Mommy’s here

preparation for blood draw

Just after my daughter’s second birthday, she had a prescription to get blood drawn. I told myself it would be okay and I decided that it would be easier for her if she watched me do it first.

We went to the local hospital. I had gone there many, many times during the past year for blood counts as I had been receiving treatment for cancer. A treatment that left me so weak, I was unable to pick her up for most of that past year.

The technicians greeted us.

“This is my daughter Kaylee.” I turn to the side so they could see her, perched on my back in the Mei Tai. It was only a few months since treatment ended, and it was the first time I had worn her in over a year.

“I had no idea you had a daughter! She is so beautiful. Its so nice to meet her.” With each sentence the tech’s voice became more melancholy. As if she were connecting the memories of seeing me ill to the new knowledge that I had a young child.

“She needs to get blood taken. Is my perscription still on file? I think it will be easier for her if she sees me do it first.”

“Its not going to work. Every toddler needs to be held down.”

“I still want to try.” I told them and asked them again to check for the prescription. The nurse found it and I sat down in the chair with Kaylee in my lap.

“I’m pulling up my sleeve so they can take blood.” I said as I rolled up my sleeve and placed my arm on the table.

“Now she’s tying a band around my arm. It doesn’t hurt, but it feels kind of funny. Its not very comfortable and sometimes it pinches my skin.” The tech was not amused. I could only assume she thought that by validating any fear, I would be instilling greater resistance. And nobody wants to hold down a toddler to take blood.

“Next she is going to put a needle in my arm. I am a little nervous because it sometimes hurts.”

“Don’t be nervous.” Kids aren’t the only ones who are told “no” to their emotions.

“Its okay to be nervous.” I tell both the tech and Kaylee.

“How could I not be?” I thought to myself, remembering all the times my veins were difficult to find. Remembering how my blood counts would dictate if I could continue treatment on schedule. The fear I had experienced when they were too low to begin a new cycle of chemo, my fate seemed to be resting in the hands of a single missed week of treatment.

“But you are always so calm when you get blood taken.” I was glad to be pulled out of those memories and back into the room.

Back to that moment. To my daughter.

“I am nervous, you just can’t see it.”

The needle went into my arm with ease.

“Now we can watch the blood.” I said, relieved.

The nurse untied the band and removed the needle.

“Now they are going to wrap up my arm, so I don’t get a bruise.”

“And that’s it. Are you ready?”

She shook her head no.

“You need a minute?”

She nodded.

“You can do this.” I told her with certainty.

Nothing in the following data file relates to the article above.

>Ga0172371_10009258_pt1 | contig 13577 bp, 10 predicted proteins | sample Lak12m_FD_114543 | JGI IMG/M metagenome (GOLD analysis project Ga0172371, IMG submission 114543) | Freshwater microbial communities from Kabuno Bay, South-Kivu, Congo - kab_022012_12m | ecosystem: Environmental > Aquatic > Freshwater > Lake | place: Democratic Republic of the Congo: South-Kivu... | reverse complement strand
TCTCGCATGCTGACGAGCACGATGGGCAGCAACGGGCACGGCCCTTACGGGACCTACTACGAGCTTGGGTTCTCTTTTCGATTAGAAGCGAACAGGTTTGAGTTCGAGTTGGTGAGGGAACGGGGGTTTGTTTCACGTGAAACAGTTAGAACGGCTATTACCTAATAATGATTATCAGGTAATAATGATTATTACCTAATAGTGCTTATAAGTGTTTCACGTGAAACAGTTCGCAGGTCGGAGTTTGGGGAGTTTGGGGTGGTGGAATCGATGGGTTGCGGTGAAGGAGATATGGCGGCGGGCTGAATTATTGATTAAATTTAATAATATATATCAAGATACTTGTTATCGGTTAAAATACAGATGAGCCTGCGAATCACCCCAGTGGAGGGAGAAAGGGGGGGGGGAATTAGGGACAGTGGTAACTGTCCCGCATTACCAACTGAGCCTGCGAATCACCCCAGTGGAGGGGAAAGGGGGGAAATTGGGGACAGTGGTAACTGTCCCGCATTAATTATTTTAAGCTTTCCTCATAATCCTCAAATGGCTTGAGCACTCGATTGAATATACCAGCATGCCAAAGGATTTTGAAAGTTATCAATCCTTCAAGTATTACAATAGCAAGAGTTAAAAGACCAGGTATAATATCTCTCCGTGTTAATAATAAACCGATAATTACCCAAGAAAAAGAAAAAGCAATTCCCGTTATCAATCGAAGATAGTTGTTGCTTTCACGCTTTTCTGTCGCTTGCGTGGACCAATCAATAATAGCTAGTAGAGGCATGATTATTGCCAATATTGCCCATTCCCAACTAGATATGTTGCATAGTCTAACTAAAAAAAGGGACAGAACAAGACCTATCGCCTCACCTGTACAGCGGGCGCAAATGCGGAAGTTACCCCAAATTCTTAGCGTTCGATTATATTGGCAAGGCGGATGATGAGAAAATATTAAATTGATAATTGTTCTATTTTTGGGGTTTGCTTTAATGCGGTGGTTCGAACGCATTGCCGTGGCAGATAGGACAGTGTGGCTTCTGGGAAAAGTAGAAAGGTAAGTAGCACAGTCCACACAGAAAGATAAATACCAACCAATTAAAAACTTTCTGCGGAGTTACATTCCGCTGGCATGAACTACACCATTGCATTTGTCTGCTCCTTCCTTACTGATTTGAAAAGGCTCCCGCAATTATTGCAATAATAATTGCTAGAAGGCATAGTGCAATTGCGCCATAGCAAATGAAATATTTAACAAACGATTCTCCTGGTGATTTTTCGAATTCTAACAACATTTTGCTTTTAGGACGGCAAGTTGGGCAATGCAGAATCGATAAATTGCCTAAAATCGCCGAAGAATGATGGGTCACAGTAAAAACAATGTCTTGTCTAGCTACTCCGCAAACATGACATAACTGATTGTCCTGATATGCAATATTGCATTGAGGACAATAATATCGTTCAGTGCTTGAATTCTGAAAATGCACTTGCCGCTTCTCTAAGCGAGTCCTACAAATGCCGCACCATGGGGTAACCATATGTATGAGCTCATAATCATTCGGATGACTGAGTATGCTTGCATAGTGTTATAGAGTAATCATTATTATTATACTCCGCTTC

She rolled up her sleeve. One of the nurses held her hand to keep her arm still and the other began the process.

I talked her through the steps just as I had done moments before.

I held her tight.

So very tight.

“I am here. Mommy’s here.” I repeated in her ear, over and over.

Just saying those words were empowering. I had been away for much of that past year.

A part of me was fearful in these words, scared cancer could return and take me away again. And I was grateful Kaylee wasn’t wondering the same thing.

I could see her bottom lip puffed out in a frown. Her mouth was quivering. There was no fighting or screams, though she was clearly upset.

“She is so sad. She’s going to make me cry.” Tears filled the tech’s eyes.

When it was completed, we were all amazed.

Amazed at the courage and strength of my little girl.

And so very thankful.

To have been able to tell her “mommy’s here.”

To have had the strength to wear her that day.

To have had the tools to help her through this challenge.

That she had felt safe and confident in her emotions. That she expressed herself.

That despite being weaned overnight and separated from me for almost a year, we still had an incredible connection. That all the principles we had practiced since birth had given us the ability to work through the challenges we experienced. That she had every reason to be a bratty toddler and she was anything but.

After that experience, it was so clear that attachment parenting worked. It worked wonders.

Pushing through the resistance and challenges that came along with AP had become a wonderful gift for our family.

And it was a wonderful gift to see the results in action, too.

A few months after this experience, she came with me to a doctor’s visit. She sat on my lap as I had blood drawn.

When it was over, she pulled up her sleeve and wanted a band-aid.

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